5. 5. Bel Ami by Guy de Maupassant

    "Bel Ami" is a novel set in 19th-century Paris, focusing on the life of an ambitious young man who rises from poverty to wealth and power. It explores themes of corruption, manipulation, and the societal power dynamics of the time. The protagonist utilizes his charm and wit to climb the social ladder, seducing and manipulating several influential women along the way. The story provides a critical look at the French bourgeoisie and the moral decay within this social class.

  6. 6. Burmese Days by George Orwell

    This novel is a scathing critique of British colonial rule in Burma during the 1920s. The protagonist, a disillusioned teak merchant, struggles with the bigotry and racism of his fellow Europeans, and his forbidden love for a Burmese woman. The narrative explores the effects of imperialism on both the oppressors and the oppressed, highlighting the hypocrisy, corruption, and inhumanity that result from such a system.

  7. 7. The Emigrants by Winfried Georg Sebald

    "The Emigrants" is a novel that explores the experiences and memories of four different emigrants, each with a unique and complex history. The narrative primarily focuses on the psychological impact of displacement and the haunting nature of the past. The author delves deep into their lives, revealing their struggles with identity, loss, and the persistent influence of their roots. The narrative is interwoven with historical events, photographs, and other documents, creating a rich tapestry that blurs the line between fact and fiction.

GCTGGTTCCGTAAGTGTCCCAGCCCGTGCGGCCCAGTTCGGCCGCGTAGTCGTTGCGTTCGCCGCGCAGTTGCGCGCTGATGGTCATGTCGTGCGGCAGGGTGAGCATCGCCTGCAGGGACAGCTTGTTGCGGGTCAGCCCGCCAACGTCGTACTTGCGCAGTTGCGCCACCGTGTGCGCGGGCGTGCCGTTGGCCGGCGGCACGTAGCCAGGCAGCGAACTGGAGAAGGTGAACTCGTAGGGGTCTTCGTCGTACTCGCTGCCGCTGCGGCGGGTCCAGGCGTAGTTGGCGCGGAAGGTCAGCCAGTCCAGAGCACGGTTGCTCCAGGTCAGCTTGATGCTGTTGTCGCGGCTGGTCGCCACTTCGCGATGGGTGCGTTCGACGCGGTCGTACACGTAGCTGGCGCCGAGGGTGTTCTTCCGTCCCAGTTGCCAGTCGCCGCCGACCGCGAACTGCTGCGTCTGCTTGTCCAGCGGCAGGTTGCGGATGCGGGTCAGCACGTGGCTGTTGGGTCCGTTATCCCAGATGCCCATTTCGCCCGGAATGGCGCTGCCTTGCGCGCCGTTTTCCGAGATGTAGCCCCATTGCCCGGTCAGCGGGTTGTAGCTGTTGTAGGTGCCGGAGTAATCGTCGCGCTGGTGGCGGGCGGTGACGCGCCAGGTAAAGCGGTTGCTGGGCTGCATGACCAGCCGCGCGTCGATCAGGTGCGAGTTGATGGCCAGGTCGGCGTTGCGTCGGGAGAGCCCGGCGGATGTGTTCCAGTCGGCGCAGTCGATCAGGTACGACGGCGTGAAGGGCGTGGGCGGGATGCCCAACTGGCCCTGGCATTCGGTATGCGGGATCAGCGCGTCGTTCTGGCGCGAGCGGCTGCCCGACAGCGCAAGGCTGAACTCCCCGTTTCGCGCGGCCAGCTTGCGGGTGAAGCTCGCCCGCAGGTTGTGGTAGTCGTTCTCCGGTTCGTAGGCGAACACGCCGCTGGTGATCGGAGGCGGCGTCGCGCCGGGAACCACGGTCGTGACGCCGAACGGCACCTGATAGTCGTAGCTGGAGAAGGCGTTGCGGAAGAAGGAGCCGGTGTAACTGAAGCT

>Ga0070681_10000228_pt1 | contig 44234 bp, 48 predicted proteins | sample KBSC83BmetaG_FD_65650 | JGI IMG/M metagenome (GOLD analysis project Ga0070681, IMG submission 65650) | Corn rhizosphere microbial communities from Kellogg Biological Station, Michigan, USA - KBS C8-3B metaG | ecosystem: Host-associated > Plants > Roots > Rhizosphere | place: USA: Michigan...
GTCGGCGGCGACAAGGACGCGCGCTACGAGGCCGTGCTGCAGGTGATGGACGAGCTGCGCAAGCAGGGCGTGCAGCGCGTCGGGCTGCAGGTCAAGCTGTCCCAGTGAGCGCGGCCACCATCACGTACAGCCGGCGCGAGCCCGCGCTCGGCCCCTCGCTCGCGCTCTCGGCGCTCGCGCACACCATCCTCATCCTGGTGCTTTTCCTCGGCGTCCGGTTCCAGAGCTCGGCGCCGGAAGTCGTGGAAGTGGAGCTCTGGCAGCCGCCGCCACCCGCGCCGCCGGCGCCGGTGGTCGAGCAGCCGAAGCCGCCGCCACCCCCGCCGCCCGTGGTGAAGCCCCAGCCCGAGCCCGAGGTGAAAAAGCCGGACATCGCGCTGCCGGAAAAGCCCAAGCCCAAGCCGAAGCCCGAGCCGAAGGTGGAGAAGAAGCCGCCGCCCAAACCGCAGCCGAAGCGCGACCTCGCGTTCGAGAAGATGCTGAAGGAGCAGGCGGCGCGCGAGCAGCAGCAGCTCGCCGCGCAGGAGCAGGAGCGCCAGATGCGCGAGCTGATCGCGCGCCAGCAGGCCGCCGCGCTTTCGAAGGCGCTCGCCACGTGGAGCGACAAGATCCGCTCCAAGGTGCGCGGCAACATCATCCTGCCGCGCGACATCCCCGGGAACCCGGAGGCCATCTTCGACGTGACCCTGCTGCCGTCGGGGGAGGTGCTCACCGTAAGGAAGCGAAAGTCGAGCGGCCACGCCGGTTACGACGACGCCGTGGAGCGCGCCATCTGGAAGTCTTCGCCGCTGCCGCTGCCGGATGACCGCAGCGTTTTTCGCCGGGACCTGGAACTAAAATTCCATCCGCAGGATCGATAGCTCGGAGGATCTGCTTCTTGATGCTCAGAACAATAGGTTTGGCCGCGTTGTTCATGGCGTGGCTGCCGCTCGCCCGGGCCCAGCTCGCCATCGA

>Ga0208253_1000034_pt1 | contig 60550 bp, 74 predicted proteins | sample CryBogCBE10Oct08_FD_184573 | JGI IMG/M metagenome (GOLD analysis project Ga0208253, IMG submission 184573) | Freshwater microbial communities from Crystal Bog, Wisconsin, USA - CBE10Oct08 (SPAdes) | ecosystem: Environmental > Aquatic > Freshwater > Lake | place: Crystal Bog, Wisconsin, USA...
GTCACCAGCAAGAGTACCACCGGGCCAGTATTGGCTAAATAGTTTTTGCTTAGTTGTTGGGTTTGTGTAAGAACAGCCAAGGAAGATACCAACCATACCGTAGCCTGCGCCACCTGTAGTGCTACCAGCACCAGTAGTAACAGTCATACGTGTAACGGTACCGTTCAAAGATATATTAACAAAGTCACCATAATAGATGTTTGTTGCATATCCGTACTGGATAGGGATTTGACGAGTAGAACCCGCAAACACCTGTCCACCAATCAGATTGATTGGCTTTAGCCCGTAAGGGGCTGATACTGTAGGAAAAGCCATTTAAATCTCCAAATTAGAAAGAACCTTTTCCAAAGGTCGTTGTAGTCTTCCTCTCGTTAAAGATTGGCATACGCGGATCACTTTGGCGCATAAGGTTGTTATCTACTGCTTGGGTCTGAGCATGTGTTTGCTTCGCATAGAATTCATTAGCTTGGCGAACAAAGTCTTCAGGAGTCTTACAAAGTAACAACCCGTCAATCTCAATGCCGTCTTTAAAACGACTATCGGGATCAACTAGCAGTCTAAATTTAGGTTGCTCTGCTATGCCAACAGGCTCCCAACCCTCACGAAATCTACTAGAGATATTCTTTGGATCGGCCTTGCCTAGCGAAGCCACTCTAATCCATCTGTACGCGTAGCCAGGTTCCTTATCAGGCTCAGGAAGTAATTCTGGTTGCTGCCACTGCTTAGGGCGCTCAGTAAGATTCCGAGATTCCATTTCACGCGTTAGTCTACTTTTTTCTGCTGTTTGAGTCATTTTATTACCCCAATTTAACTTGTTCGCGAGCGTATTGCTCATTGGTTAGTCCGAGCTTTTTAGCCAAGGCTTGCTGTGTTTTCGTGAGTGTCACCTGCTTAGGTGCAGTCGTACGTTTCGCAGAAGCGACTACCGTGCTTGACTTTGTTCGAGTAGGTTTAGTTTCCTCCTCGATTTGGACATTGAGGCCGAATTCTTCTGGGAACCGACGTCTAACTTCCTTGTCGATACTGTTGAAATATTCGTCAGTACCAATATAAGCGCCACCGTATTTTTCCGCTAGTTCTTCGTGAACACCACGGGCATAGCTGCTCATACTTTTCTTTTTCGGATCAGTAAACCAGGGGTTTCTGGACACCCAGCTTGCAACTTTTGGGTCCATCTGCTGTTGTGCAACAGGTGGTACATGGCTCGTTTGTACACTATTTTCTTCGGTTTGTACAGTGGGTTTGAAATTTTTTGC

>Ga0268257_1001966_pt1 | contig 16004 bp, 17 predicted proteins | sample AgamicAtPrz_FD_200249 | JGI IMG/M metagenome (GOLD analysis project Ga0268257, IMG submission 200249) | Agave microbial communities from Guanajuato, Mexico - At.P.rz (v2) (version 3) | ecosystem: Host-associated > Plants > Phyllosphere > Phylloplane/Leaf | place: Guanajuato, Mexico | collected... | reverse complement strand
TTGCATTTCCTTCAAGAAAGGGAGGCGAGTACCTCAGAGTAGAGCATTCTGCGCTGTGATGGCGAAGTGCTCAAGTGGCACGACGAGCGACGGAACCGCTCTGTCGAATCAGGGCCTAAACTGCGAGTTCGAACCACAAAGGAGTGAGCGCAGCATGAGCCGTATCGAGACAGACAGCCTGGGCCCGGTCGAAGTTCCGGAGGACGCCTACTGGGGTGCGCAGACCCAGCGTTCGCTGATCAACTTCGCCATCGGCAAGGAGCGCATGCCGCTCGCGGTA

8. 8. Max Havelaar by Multatuli

    "Max Havelaar" is a novel centered around a Dutch civil servant who is stationed in the Dutch East Indies (now Indonesia) during the mid-19th century. The protagonist, trying to battle the corruption and exploitation of the local people by Dutch colonial rulers, becomes disillusioned with the system. The novel provides a scathing critique of the colonial regime's treatment of the indigenous people, highlighting their suffering and exploitation. The author uses various narrative techniques and perspectives, making it a significant work in Dutch literature.

  9. 9. The Sea by John Banville

    "The Sea" is a profound exploration of memory, grief, and loss. The novel follows the story of a widower who returns to a seaside town where he spent his childhood summers. His present-day experiences are interwoven with memories of a transformative event from his youth involving a wealthy family he befriended. As he grapples with the loss of his wife to cancer, he also deals with the haunting memories of the past. The narrative is a deep dive into the human psyche, exploring themes of love, loss, and the fluidity of time.

  10. 10. América Hispánica: (1492-1898) by Guillermo Céspedes del Castillo